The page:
The famous author testified in a Manhattan courtroom in her case against RDR Books, publisher of a “Harry Potter Lexicon” that her lawyers say is at best a derivative knock-off of her work; the WSJ law blog’s Dan Slater has coverage here, here, and here. We covered the suit Jan. 29.
One of the many things I like about my girlfriend is that she’s the one who wants us to get a bigger television. Of course, if we got too big a television, we might not be able to hold our annual Super Bowl party: the NFL is sending around its annual set of scare letters to anyone offering a public exhibition of the Super Bowl on a television larger than 55 inches. (Jacqueline L. Salmon, WaPo, “NFL Pulls Plug On Big-Screen Church Parties For Super Bowl”, Feb. 1). Yes, you’ve seen this story before: Feb. 3 and Jan. 31 last year.
Update: and at the WSJ ($).
Initial reports had it that the car company’s lawyers were objecting to fans’ putting out a calendar adorned with pictures they’d taken themselves of their beloved Mustangs. Later, the company said it was fine with the fans’ publishing the photos and calendars so long as they didn’t use the Ford logo. (AdRants, Jan. 14; Culture Garage, Jan. 11).
“There is a necessary and healthy line between what the initial author owns and what follow-on, or ‘secondary,’ authors get to do, and [author J.K.] Rowling is running over that line like the Hogwarts Express.” With mention of Judge Posner’s 2002 Beanie Baby decision (Tim Wu, “J.K. Rowling’s Dark Mark”, Slate, Jan. 10).
Not only does this post allow me to celebrate one of my favorite judges, but I can also use this platform to note that Kenny Lofton was out: not because he didn’t beat Manny Ramirez’s throw into second base (he did), but because he bounced off the bag afterwards while still being tagged.
- Hush up with those jokes, now: Lerach Coughlin lawyer hailed as hero after jumping from his BMW to save pregnant woman attacked by pit bulls [ABA Journal]
- The “murky area between zealous advocacy and improper conduct”: Judge Preska sanctions Cleary Gottlieb for litigation abuse [WSJ Law Blog, Lat]
- Out-nannying them all? Edwards says his health plan will legally oblige everyone to go in for checkups with the doc [AP; MagicStats, Howard, Althouse]
- Apparently we missed out on the Aug. 31 celebration of Love Lawyers Day [Giacalone]
- To settle lawsuit by psychiatrist’s family, Augusten Burroughs agrees to call “Running with Scissors” a “book” rather than “memoir” [Althouse]
- Will contest over Maryland judge’s estate has dragged on for fourteen years [Washington Post]
- Recap of Flea fiasco (doc liveblogging his own trial); we get randomly mentioned [American Medical News; earlier]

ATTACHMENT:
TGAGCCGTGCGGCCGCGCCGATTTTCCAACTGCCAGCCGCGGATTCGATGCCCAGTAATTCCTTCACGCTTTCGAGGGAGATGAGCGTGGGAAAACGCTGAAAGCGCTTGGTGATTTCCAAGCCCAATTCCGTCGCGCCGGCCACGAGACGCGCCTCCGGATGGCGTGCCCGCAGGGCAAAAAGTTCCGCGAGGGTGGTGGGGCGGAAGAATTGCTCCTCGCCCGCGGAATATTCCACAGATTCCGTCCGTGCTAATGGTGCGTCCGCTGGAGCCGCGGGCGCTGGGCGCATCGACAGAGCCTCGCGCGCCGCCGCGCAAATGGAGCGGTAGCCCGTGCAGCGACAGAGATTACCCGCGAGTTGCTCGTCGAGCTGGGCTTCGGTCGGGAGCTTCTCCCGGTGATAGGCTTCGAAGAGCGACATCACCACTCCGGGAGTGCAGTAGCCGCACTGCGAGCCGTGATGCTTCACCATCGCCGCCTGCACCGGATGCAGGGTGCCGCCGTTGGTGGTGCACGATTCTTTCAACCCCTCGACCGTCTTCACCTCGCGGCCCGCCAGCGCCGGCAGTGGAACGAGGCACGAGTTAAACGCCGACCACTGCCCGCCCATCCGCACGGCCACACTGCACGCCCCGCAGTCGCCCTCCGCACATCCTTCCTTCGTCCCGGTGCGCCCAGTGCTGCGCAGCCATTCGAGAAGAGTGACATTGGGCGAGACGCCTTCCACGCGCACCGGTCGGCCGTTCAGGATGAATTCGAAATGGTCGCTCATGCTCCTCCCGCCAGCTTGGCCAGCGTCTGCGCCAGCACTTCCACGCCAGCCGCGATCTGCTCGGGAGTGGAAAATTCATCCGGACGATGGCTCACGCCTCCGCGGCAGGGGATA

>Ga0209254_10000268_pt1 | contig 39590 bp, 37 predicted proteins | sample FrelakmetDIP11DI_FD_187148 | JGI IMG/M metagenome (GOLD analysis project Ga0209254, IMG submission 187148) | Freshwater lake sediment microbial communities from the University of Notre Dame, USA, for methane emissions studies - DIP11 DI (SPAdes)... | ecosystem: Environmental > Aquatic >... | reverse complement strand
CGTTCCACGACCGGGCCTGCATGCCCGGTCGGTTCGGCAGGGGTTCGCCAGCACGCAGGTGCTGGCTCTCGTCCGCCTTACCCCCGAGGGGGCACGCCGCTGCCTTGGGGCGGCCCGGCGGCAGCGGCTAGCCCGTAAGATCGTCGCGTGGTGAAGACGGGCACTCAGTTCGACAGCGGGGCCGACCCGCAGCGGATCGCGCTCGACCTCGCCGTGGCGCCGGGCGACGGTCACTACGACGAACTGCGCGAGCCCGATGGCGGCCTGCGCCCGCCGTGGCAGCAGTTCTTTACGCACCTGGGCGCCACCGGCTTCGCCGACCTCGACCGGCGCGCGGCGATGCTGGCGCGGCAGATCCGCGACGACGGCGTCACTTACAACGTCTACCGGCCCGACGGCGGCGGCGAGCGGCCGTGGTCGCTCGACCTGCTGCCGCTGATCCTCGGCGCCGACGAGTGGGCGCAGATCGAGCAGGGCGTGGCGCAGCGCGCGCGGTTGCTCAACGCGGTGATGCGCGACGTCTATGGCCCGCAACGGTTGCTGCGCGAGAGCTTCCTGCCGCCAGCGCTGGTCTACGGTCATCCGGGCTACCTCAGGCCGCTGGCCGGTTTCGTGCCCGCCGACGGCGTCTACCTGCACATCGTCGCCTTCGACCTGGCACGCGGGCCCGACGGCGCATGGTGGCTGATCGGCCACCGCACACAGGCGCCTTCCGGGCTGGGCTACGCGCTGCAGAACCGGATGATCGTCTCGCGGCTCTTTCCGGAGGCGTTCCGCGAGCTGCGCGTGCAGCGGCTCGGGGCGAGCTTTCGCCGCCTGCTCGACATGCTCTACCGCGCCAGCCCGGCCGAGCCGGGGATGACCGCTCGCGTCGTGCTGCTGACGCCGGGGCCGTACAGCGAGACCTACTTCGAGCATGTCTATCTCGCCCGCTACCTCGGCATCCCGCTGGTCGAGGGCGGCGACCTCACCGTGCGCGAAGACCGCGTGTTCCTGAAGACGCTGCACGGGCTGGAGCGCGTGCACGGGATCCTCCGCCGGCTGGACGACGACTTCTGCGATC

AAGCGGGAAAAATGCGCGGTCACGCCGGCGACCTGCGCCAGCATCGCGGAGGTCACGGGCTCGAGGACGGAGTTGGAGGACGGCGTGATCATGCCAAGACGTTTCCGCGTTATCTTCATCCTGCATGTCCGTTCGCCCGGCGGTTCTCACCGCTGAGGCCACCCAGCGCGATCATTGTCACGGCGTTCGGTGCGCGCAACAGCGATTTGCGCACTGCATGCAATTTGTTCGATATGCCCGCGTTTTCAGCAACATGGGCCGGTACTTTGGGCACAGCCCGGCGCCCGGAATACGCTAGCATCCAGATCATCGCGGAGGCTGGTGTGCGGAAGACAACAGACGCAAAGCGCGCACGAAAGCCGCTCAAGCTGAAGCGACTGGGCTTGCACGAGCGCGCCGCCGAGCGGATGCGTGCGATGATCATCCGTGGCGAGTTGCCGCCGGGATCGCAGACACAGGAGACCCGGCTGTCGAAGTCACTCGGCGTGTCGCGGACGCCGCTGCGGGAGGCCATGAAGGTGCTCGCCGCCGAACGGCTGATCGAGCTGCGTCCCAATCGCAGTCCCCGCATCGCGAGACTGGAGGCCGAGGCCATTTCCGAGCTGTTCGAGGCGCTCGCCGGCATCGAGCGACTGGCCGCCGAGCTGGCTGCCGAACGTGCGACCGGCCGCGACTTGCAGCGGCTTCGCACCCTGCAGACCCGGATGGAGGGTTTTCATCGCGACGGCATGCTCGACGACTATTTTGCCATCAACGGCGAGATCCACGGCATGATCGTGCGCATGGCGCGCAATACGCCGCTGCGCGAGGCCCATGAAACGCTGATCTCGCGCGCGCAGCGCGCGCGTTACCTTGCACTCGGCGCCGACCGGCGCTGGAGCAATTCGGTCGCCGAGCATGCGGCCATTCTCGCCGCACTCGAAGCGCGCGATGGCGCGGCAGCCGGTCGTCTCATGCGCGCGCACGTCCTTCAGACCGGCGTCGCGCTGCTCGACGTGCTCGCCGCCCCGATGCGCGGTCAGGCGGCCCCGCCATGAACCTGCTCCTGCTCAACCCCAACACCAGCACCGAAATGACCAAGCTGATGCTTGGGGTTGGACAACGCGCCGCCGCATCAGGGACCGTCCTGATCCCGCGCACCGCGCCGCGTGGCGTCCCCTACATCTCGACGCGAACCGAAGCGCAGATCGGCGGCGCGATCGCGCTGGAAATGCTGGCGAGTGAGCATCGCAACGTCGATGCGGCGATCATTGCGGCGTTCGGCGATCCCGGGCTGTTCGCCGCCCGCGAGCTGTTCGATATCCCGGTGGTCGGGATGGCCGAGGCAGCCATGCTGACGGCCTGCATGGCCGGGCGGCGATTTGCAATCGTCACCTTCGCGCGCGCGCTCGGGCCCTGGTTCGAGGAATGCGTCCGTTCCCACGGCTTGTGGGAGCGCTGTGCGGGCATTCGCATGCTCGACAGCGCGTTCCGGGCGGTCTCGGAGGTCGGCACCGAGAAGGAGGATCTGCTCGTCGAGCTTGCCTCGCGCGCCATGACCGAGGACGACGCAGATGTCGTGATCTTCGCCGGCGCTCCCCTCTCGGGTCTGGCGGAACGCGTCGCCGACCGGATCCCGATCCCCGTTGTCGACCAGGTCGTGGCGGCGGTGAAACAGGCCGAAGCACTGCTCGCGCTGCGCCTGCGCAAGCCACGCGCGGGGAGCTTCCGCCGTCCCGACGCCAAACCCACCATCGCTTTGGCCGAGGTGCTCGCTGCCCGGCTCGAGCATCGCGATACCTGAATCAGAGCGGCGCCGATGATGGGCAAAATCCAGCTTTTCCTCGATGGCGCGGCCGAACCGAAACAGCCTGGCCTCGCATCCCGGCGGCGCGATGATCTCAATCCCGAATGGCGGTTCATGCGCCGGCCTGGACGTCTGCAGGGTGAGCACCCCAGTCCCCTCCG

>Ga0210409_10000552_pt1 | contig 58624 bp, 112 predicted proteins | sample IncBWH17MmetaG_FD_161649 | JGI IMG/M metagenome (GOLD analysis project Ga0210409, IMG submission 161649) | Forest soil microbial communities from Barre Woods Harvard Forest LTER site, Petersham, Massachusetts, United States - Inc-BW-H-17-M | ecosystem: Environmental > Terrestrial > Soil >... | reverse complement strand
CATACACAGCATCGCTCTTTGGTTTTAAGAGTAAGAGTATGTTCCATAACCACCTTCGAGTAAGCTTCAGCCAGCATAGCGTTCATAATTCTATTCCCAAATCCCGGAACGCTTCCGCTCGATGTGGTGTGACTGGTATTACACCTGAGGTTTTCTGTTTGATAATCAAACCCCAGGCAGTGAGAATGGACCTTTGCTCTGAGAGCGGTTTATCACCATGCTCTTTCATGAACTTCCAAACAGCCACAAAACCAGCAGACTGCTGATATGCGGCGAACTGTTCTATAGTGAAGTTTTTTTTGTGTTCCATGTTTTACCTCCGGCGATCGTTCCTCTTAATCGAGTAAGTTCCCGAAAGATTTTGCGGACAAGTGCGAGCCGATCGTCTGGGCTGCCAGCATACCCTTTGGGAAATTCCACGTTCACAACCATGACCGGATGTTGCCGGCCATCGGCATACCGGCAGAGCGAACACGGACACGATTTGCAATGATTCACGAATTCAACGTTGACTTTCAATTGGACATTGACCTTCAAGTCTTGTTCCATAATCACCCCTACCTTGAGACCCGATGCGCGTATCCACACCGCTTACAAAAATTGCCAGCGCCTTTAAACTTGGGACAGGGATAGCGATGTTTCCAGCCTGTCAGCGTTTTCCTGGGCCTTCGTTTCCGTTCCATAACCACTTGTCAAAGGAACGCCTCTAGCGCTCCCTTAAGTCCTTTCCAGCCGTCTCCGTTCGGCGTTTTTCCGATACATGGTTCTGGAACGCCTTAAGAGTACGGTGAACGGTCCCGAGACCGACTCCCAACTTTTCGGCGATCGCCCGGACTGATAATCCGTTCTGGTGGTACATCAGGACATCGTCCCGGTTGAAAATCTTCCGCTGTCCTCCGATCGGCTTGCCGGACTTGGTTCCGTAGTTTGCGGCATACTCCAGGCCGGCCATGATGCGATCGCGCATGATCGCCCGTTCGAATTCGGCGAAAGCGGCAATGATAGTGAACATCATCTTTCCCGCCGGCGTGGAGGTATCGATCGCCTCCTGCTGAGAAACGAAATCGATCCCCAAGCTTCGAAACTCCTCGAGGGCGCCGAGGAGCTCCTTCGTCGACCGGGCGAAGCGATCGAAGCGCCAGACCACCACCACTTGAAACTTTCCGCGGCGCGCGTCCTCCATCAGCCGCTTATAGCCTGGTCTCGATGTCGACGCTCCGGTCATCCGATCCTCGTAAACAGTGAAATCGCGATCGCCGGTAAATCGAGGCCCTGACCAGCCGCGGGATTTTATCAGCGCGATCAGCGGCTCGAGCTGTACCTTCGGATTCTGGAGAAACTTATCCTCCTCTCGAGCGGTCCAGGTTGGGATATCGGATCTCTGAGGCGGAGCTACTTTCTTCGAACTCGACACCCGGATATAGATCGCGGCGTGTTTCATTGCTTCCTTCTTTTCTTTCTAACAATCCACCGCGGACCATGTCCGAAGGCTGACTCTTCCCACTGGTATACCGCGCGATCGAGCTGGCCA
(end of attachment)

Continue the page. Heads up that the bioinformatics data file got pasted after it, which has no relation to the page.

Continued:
- “Viacom charges man with violating his own copyright, after he YouTubed their program that used his video.” [Reynolds](but see: Evan Brown via Coleman]
- Is your lawyer a “chicken catcher” or a “chicken plucker”? [KevinMD]
- When if ever should “best interest” custody standard override parent’s right to free exercise of opinion, religion, cultural affiliation, etc.? [series of Eugene Volokh posts]
- Don’t forget to join our new Facebook group with distinctive content [if you’re a member]
- New at Point of Law: Texas judge’s son withdraws from odometer class action; what do environmentalist litigators have against whales?; N.Y. Times’s born-yesterday Vioxx coverage (and this from Ted, which is pretty devastating); Dickie Scruggs takes down an insurance commissioner; sexual assault foreseeable when fraternity left in possession of unsupervised motel room? Marshall, Texas dignitaries rally to save their special court; and much more.
Updating earlier stories:
- The Judge Pearson consumer fraud suit starts today. It’s exceedingly silly, but ATLA’s attack on Judge Pearson is hypocritical: the only difference between this consumer fraud suit and the consumer fraud suits ATLA supports is that it’s an African-American pro se going against a shallow pocket instead of a well-funded bunch of millionaires going against a deep pocket. The Fisher blog @ WaPo notes a publicity-stunt settlement offer. [via TaxProf blog]
- Wesley Snipes playing the race card in his tax evasion prosecution would have more resonance if his white co-defendant weren’t still in jail while he’s out on bail. [Tax Prof; earlier, Nov. 22]
- “Party mom host set for Virginia jail term” for daring to ensure high school students didn’t drink and drive by providing a safe haven for underage drinking. Earlier: June 2005. [WaPo]
- Sorry, schadenfreude fans: Fred Baron settles with Baron & Budd. [Texas Lawyer; earlier Sep. 4]
- Blackmail-through-civil discovery lawyer Ted Roberts (Mar. 19 and links therein) seeks new trial. [Texas Lawyer]
- Second Circuit doesn’t quite yet decide Ehrenfeld v. Bin Mahfouz libel tourism suit (Oct. 2003). [Bashman roundup of links]
- NFL drops claims to trademarking “The Big Game” as a euphemism for the trademarked “Super Bowl” (Jan. 31) [Lattman]
- More on the Supreme Court’s “fake mental retardation to get out of the death penalty” decision, Atkins v. Virginia (Feb. 2005; Sep. 2003). [LA Times]
- What does Overlawyered favorite Rex deGeorge (Sep. 2004) have to do with The Apprentice? [Real Estalker]
A classic, from TechDirt (Oct. 30):
It appears that Universal Studios recognize that the followers of the cult favorite TV show Firefly would be a great source of viral marketing for the movie based on the show, Serenity. They put together a huge viral marketing campaign…. However, as with so many of these things, it appears that the marketers at Universal forgot to tell the lawyers at Universal, who recently decided to send out cease and desist letters to a bunch of the guerilla marketers they had pushed to promote the film.
More: Tijir, Oct. 28.